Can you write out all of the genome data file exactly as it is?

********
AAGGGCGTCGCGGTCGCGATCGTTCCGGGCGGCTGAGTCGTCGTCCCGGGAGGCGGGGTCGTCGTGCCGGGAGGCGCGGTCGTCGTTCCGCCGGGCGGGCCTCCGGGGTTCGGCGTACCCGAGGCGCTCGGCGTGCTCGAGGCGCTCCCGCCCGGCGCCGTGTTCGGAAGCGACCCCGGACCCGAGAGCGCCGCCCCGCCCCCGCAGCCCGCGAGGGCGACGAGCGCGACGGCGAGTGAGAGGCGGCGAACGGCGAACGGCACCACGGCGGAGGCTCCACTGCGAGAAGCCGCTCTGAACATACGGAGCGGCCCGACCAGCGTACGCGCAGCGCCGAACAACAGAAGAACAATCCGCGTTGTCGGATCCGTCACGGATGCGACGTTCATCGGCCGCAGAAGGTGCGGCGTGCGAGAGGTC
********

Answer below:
AAGGGCGTCGCGGTCGCGATCGTTCCGGGCGGCTGAGTCGTCGTCCCGGGAGGCGGGGTCGTCGTGCCGGGAGGCGCGGTCGTCGTTCCGCCGGGCGGGCCTCCGGGGTTCGGCGTACCCGAGGCGCTCGGCGTGCTCGAGGCGCTCCCGCCCGGCGCCGTGTTCGGAAGCGACCCCGGACCCGAGAGCGCCGCCCCGCCCCCGCAGCCCGCGAGGGCGACGAGCGCGACGGCGAGTGAGAGGCGGCGAACGGCGAACGGCACCACGGCGGAGGCTCCACTGCGAGAAGCCGCTCTGAACATACGGAGCGGCCCGACCAGCGTACGCGCAGCGCCGAACAACAGAAGAACAATCCGCGTTGTCGGATCCGTCACGGATGCGACGTTCATCGGCCGCAGAAGGTGCGGCGTGCGAGAGGTC